China indirectly signalled that it won’t sit calmly and will hit back after the Trump administration blacklisted the top eight technology giant of the Country over so-called human rights violations against Muslim minorities.
Foreign ministry spokesman Geng Shuang told reporters “stay tuned” when he was asked whether China will reciprocate over the blacklisting of the technology firms. He also denied that the government had violated human rights in the far west region of Xinjiang.
Geng said in Beijing “We urge the US side to immediately correct its mistake, withdraw the relevant decision and stop interfering in China’s internal affairs. China will continue to take firm and forceful measures to resolutely safeguard national sovereignty, security and development interests.”
The move by the Trump administration, which was announced after the closure of US markets, came on the same day that negotiators from both sides began working preparations for high-level talks that will begin on Thursday in Washington.
A US Commerce Department spokesman said “the action is unrelated to the trade negotiations, and China confirmed Vice Premier Liu He would lead the delegation as planned”.
The blacklist is still taking President Donald Trump’s anti-Chinese economic war in a new direction, marking the first time his administration has called human rights a cause for action. Previous moves to blacklisted companies like Huawei Technologies have been made for national security reasons.
Companies that are Blacklisted
The companies that are blacklisted are Hangzhou Hikvision Digital Technology and Zhejiang Dahua Technology which are the video surveillance companies. They control around a third of the global market for video surveillance and have cameras across the world.
Among them, SenseTime Group was also included. It is the most valuable artificial intelligence startup in the world. Other company is AI giant Megvii Technology, which is on the verge to aim around $1 billion (approximately Rs. 7,100 crores) in a Hong Kong initial public offering.
Also targeted is Chinese e-commerce giant Alibaba Group Holding but the AI giant companies mentioned above are the major part in dominating AI in China in coming years.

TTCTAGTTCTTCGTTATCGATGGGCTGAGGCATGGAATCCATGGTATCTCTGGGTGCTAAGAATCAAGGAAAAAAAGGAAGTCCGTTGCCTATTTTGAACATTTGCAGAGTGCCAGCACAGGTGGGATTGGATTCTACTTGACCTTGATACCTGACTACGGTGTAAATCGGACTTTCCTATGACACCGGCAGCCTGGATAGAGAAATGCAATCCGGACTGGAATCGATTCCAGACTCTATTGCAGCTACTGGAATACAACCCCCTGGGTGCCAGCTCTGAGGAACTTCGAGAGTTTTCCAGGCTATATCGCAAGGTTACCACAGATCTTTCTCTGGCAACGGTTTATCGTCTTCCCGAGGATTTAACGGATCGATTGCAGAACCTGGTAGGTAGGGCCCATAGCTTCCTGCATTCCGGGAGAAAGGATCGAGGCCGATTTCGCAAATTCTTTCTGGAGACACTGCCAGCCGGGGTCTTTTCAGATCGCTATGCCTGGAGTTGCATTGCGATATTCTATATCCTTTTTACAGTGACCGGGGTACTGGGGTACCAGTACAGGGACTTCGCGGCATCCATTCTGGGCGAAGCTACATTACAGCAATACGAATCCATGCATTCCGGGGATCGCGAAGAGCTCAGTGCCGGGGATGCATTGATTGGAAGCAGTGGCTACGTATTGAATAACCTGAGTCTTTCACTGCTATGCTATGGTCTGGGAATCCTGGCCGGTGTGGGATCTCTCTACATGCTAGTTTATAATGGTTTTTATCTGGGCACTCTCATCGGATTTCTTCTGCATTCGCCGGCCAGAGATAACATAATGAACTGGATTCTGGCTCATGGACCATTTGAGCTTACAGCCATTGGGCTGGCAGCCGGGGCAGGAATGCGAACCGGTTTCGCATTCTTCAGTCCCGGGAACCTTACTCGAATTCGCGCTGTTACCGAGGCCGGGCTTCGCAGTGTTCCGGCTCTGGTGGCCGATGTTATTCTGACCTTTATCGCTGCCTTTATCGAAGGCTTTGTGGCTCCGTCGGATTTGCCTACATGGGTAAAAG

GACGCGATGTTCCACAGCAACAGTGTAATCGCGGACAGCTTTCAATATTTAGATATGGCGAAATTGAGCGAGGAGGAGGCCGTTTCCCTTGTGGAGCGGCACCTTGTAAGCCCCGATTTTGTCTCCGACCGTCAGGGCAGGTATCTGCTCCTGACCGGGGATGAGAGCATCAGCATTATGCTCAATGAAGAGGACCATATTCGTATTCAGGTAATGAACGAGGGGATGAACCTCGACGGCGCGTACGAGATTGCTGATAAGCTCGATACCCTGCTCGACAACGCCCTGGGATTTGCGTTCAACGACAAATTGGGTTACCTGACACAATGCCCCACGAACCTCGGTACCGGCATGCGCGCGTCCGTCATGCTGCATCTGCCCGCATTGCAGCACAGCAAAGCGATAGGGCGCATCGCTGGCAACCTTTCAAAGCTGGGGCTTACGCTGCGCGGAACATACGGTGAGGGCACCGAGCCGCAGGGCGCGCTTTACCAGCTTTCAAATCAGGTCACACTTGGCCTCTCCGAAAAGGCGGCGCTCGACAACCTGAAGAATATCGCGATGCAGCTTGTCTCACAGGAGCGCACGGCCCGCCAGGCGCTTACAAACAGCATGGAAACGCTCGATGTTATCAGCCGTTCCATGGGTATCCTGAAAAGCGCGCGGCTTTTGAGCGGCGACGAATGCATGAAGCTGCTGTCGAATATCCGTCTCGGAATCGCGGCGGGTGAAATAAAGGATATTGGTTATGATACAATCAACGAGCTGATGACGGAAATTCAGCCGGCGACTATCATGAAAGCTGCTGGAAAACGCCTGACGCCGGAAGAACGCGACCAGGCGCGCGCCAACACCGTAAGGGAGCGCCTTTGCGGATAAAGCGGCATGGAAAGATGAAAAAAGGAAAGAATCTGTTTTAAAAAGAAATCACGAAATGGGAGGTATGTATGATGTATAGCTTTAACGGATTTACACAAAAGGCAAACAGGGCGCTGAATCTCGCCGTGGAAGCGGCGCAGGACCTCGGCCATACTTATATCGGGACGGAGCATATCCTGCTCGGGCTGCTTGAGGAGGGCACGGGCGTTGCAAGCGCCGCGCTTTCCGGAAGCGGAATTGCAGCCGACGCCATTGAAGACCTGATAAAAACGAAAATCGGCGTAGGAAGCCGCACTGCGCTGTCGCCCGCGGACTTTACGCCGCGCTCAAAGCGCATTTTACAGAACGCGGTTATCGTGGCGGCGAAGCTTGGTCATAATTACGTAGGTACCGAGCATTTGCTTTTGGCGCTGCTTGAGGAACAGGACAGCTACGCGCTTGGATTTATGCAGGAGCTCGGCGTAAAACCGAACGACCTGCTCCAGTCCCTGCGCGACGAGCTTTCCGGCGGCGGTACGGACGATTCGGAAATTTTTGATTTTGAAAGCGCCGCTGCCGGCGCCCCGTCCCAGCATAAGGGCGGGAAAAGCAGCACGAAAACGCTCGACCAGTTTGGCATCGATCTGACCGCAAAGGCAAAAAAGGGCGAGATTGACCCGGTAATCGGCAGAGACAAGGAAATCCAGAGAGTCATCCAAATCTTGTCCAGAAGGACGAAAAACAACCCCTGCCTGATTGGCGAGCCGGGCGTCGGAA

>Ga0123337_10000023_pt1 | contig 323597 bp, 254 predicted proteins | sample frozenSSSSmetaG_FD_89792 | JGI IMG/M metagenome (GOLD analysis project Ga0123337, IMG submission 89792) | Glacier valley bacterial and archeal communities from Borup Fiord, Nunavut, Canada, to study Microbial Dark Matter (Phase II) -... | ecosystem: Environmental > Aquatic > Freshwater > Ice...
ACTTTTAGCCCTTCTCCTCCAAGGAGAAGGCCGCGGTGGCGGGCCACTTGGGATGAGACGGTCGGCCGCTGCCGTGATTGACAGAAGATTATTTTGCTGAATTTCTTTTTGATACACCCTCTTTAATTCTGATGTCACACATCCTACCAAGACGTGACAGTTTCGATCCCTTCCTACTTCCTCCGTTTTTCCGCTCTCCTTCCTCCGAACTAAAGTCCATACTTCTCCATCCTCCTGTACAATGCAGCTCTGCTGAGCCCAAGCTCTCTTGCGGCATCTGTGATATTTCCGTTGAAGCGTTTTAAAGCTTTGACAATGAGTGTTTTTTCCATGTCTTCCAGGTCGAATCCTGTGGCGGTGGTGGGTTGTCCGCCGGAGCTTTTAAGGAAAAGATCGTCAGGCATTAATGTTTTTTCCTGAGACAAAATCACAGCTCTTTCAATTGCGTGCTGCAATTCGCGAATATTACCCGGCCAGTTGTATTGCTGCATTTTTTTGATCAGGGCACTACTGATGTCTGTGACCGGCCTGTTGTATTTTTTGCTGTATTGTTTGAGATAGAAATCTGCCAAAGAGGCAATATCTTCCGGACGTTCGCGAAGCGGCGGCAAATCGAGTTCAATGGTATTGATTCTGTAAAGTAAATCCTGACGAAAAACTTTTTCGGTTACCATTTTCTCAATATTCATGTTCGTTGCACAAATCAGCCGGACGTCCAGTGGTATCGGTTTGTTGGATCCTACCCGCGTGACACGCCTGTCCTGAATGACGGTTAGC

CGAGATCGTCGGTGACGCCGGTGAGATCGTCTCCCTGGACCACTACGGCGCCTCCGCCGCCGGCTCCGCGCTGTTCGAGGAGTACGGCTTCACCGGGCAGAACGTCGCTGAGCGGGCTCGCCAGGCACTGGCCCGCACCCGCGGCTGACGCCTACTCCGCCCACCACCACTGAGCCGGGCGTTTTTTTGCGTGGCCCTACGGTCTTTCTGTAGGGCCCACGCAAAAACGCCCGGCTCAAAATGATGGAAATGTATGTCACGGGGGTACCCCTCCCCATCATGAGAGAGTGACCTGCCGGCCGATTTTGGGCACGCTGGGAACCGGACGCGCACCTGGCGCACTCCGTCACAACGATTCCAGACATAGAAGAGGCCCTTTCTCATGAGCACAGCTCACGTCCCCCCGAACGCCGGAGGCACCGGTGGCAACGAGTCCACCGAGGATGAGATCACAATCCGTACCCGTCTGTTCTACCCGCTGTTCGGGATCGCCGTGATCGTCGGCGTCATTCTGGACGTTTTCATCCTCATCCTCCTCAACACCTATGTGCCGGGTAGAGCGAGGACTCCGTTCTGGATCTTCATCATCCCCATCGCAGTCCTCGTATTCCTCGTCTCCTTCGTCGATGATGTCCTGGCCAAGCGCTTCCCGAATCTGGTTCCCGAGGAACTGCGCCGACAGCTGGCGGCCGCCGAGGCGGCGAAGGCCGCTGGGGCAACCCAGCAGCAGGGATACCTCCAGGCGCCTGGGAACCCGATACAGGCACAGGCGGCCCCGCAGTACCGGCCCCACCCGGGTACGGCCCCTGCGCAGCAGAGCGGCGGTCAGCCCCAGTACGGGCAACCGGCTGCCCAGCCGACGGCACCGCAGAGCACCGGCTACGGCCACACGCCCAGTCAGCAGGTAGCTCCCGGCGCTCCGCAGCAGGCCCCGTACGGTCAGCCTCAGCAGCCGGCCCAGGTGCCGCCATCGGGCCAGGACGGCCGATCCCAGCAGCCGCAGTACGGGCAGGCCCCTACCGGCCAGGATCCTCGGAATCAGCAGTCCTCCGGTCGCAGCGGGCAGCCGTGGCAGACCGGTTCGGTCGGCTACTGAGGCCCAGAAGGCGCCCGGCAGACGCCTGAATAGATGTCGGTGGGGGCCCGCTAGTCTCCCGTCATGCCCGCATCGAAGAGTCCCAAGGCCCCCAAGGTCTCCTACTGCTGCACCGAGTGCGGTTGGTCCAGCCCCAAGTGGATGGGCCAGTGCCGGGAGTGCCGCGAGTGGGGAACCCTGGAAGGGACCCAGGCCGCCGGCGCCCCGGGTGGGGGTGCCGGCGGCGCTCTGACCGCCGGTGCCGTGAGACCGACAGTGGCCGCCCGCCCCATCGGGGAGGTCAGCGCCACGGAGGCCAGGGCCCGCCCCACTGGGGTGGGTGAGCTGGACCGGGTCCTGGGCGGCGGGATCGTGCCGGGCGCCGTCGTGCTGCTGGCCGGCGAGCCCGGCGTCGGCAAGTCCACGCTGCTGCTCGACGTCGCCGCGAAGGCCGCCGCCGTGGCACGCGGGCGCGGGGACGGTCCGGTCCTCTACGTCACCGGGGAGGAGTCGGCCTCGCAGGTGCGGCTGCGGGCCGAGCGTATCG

Companies that are blacklisted are not allowed to do business with American companies until and unless they get a US government license but still some US companies are aligned with banned companies via international subsidiaries and are maintaining strong relationship.
The US Commerce Department said in a federal register notice “Specifically, these entities have been implicated in human rights violations and abuses in the implementation of China’s campaign of repression, mass arbitrary detention, and high-technology surveillance against Uighurs, Kazakhs, and other members of Muslim minority groups in Xinjiang”.
The foreign ministry’s Geng accused the US of having “sinister intentions”. He said “The measures taken by China to eliminate extremism from the roots are fully in line with Chinese law and international practice”.
SenseTime and Dahua were not available for comment outside of normal business hours.
The company said in a statement “Hikvision strongly opposes today’s decision by the US government and it will hamper efforts by global companies to improve human rights around the world. Punishing Hikvision, despite these engagements, will deter global companies from communicating with the US government, hurt Hikvision’s US businesses partners and negatively impact the US economy.”
Megvii said “the US had no grounds” to put them on the list, and also noted that Human Rights Watch has corrected a report that implicated the company.
He added that from Xinjiang, it did not generate any revenue in the first half of the year and the impact of the designation on its company was minimal.
Trump took this big decision of blacklisting companies because he is facing a pressure at home to support anti-democratic protests in Hong Kong’s Chinese-controlled territory. On Monday, Trump said he was hoping for a “humane solution” in a city where protests were becoming increasingly violent.
This big steps has targeted Chinese surveillance companies that are involved in the crackdown in Xinjiang, where more than a million Uighur Muslims have been placed in mass detention camps, prompting criticism from across the world.
In May, the surveillance technology companies that were accused of human rights violations were about to get the sanctions package by White House but it was halted because of the trade negotiations.
In June, the Trump administration again decided to bring out the sanctions and planned to roll them out with a human rights speech that would be given by Vice President Mike Pence on the anniversary of the Tiananmen Square massacre. But the speech was postponed indefinitely, so that Trump could have a meeting with Chinese leader Xi Jinping in Osaka, Japan.
Also to be placed on the Commerce Department’s “entity list” are the Xinjiang region’s public security bureau and 18 other municipal and county public security bureaus as well as the province’s police college.
Secretary of Commerce Wilbur Ross said in a statement “The US government and the Department of Commerce cannot and will not tolerate the brutal suppression of ethnic minorities within China. This action will ensure that our technologies, fostered in an environment of individual liberty and free enterprise, are not used to repress defenseless minority populations.”